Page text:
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Otto Ville Kuusinen
Otto Ville (Wilhelm) Kuusinen (known in Russian as Отто Вильгельмович Куусинен) (1881–1964) was a Finnish and Soviet politician, literature historian, and poet, who after the defeat in the Finnish Civil War fled to Bolshevist Russia, where he worked until his death.
After having overthrown the more moderate party chairman Kari in 1906, Kuusinen came to dominate Finland's Social Democratic Party until the defeat in the Civil War in 1918. He was member of Finland's Parliament 1908–1913 and the party's chairman 1911–1917.
In Bolshevist Russia, soon renamed the Soviet Union, he continued his work as a prominent leader of the Comintern. In Finland a more moderate faction rehabilitated the Social Democrats under Väinö Tanner's strong leadership; meanwhile Kuusinen and other radicals were increasingly seen as responsible for the Civil War and its terrible aftermath.
Animosity against Socialists in Finland in the decades after the Civil War prompted many Finns to emigrate to Russia to "build Socialism." However, the Soviet Great Purge was a hard blow against Finns in the Soviet Union — most who didn't escape back to Finland were executed as unreliables in the 1930s — and Kuusinen's reputation in Finland was further damaged when he turned out to remain one of the very few not targeted by Stalinist show trials, deportations and executions.
When the Red Army began its unprovoked attack on Finland November 30th, 1939, he was immediately pronounced the head of the Terijoki Government, Stalin's puppet régime (of the so called Finnish Democratic Republic) intended to rule the captured Finland. But as the Winter War went wrong, and a negotiated peace with the capitalist government in Helsinki became unavoidable for the Soviet leadership, Kuusinen was put aside and made chairman of the Supreme Soviet of the Karelo-Finnish SSR (1940–1956).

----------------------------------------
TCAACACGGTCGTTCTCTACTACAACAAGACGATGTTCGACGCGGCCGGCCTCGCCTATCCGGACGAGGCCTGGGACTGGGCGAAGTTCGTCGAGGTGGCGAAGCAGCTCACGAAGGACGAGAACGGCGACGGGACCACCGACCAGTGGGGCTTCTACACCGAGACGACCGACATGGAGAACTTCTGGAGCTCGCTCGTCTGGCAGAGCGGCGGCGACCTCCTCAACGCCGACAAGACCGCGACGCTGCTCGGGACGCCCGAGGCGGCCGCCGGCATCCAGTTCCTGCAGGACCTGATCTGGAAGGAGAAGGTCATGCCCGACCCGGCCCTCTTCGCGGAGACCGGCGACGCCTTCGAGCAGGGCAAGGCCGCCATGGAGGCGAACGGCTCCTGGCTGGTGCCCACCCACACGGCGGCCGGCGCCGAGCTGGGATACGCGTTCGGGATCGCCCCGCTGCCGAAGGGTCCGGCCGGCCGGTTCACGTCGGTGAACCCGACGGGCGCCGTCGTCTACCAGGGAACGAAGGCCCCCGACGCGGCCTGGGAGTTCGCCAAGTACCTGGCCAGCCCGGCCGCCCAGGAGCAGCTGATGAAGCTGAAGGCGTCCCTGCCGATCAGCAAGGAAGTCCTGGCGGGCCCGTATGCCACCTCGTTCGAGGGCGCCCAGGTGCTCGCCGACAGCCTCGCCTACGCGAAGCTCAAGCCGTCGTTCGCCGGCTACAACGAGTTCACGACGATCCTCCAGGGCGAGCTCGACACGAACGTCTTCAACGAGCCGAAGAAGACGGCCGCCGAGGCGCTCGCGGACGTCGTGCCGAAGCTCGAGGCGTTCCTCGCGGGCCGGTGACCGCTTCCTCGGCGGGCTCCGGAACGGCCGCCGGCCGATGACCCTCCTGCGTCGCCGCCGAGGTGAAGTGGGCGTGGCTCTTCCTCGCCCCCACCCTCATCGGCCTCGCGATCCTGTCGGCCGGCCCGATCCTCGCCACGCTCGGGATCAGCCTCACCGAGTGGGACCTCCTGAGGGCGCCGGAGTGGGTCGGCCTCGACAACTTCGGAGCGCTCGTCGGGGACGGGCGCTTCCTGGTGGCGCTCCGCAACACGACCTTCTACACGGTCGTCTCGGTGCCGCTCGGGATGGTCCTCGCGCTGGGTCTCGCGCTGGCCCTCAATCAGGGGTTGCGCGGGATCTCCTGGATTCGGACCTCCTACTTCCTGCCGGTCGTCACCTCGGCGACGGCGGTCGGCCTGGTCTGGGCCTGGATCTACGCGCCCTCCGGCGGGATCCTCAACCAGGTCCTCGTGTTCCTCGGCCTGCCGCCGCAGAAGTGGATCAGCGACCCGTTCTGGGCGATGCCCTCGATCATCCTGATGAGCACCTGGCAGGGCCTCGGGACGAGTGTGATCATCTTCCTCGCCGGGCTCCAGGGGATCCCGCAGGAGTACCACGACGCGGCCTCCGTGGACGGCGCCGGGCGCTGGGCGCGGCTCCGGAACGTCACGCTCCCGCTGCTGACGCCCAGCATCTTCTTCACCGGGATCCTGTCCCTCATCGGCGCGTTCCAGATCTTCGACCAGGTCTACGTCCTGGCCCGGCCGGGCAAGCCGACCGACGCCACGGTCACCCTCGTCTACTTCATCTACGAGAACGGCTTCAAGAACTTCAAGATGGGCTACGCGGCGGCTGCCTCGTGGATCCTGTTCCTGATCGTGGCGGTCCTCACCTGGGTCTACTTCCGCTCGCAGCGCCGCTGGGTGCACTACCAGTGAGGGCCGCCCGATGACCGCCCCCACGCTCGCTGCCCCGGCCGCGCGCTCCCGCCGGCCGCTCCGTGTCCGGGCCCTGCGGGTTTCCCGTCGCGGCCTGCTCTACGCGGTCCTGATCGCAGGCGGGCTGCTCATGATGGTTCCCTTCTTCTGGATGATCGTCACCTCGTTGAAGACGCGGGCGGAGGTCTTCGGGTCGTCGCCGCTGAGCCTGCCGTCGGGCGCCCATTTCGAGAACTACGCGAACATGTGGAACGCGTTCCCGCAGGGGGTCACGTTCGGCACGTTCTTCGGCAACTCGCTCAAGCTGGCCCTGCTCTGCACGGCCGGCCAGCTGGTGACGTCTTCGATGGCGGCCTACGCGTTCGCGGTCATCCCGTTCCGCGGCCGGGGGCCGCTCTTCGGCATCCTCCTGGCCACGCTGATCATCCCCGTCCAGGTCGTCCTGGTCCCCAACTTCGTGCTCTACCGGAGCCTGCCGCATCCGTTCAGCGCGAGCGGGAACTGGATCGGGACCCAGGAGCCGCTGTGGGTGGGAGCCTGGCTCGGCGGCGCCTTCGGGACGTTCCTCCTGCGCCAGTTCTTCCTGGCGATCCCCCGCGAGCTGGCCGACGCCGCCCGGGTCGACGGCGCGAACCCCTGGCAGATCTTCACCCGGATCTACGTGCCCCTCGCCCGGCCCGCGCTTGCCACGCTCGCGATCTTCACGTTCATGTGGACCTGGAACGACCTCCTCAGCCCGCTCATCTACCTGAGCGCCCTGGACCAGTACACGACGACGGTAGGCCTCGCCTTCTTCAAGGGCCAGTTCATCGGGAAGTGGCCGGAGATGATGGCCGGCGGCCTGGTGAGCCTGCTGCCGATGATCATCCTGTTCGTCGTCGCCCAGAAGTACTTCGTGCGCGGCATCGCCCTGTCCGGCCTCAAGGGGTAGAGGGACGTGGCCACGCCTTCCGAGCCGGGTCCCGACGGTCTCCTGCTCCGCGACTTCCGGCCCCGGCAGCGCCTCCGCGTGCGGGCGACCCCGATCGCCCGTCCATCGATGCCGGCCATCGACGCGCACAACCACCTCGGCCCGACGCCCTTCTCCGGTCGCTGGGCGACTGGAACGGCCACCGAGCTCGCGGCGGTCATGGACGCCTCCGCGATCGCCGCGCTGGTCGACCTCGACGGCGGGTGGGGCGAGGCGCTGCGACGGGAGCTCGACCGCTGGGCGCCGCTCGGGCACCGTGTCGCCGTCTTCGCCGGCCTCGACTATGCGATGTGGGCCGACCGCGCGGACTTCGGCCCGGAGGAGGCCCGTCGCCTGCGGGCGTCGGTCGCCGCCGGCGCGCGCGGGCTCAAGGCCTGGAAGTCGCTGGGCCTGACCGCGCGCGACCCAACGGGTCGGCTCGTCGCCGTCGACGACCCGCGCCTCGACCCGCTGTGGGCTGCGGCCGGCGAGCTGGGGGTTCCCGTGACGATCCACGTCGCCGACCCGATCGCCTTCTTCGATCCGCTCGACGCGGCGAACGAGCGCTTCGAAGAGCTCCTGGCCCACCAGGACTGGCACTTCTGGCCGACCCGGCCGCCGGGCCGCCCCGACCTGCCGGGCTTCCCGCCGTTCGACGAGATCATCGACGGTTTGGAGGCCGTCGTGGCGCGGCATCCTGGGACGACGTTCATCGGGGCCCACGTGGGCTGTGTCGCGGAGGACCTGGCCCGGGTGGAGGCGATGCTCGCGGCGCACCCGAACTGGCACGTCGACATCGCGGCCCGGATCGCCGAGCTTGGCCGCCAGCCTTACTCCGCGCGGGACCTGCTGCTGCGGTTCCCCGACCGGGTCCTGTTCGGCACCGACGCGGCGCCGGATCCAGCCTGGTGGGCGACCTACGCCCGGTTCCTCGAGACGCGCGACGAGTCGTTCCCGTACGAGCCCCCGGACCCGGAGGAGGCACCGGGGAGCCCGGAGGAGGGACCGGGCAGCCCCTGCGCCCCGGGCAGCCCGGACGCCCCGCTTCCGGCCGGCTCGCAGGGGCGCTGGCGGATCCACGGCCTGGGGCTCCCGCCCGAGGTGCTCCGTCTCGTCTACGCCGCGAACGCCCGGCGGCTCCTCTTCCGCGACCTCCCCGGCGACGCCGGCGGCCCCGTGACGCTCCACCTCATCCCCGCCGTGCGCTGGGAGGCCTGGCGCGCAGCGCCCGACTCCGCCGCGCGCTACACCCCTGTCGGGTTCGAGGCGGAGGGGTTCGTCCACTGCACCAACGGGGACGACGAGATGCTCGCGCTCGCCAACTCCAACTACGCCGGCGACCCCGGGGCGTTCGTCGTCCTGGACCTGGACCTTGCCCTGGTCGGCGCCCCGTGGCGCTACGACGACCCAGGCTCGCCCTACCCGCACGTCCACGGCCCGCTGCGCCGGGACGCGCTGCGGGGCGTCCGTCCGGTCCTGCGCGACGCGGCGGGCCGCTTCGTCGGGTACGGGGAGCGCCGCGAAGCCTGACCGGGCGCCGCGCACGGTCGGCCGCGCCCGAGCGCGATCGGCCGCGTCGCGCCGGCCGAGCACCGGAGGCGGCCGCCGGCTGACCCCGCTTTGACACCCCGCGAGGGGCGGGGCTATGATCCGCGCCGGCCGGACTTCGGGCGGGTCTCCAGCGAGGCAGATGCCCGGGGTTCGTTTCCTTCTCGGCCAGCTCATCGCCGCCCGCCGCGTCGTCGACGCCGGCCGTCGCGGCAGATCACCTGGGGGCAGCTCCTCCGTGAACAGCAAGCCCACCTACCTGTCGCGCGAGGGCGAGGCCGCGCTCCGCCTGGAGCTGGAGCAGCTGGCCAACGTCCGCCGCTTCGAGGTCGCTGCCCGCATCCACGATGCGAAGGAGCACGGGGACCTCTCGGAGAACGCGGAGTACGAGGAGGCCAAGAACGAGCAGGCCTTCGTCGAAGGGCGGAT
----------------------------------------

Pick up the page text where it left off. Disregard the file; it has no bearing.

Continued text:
Already suspect, Kuusinen's involvement in the Terijoki government sealed the reputation among Finnish Socialists of Kuusinen as a traitor, and rather than the intended effect it contributed to the unification of the Finns and the healing of the wounds from the Civil War. The dislike was reciprocal. Memoirs and statements from people who knew Kuusinen are univocal. Kuusinen had, since his escape from Finland in 1918, nurtured a solely negative view of Finland and the Finns.
After fleeing to the Soviet Union, Kuusinen became an influential official in the state administration. He was a member of the Soviet Union's Politburo, the highest state organ, Stalin's ghostwriter and ideological adviser. Kuusinen also continued his work during the reign of Nikita Khrushchev (1953–1964). He was Secretary of the Russian Communist Party's Central Committee 1946–1953 and 1957–1964. In 1952 and 1957 he was also elected to the Presidium of the Supreme Soviet for the Soviet Union.
Kuusinen was one of the editors of The Fundamentals in Marxism-Leninism, considered one of the fundamental works on dialectical materialism and Leninist Communism. In the Kremlin politics he was considered "liberal" — and from its temporal distance his thinking pointed forward to the perestroika. While editing a new party programme for "rapid agricultural, industrial, and technological development" he championed giving up the concept of the dictatorship of the proletariat, to the horror of more conservative ideologists. In this he was supported by Khrushchev.
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